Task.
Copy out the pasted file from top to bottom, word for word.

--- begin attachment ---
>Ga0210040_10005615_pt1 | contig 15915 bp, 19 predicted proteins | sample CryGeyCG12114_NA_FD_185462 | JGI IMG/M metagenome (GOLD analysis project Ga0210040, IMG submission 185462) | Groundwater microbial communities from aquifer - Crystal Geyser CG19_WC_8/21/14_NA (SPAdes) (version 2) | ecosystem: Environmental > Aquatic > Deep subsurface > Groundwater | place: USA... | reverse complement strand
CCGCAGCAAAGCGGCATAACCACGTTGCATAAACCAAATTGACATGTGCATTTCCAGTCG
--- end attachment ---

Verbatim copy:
>Ga0210040_10005615_pt1 | contig 15915 bp, 19 predicted proteins | sample CryGeyCG12114_NA_FD_185462 | JGI IMG/M metagenome (GOLD analysis project Ga0210040, IMG submission 185462) | Groundwater microbial communities from aquifer - Crystal Geyser CG19_WC_8/21/14_NA (SPAdes) (version 2) | ecosystem: Environmental > Aquatic > Deep subsurface > Groundwater | place: USA... | reverse complement strand
CCGCAGCAAAGCGGCATAACCACGTTGCATAAACCAAATTGACATGTGCATTTCCAGTCG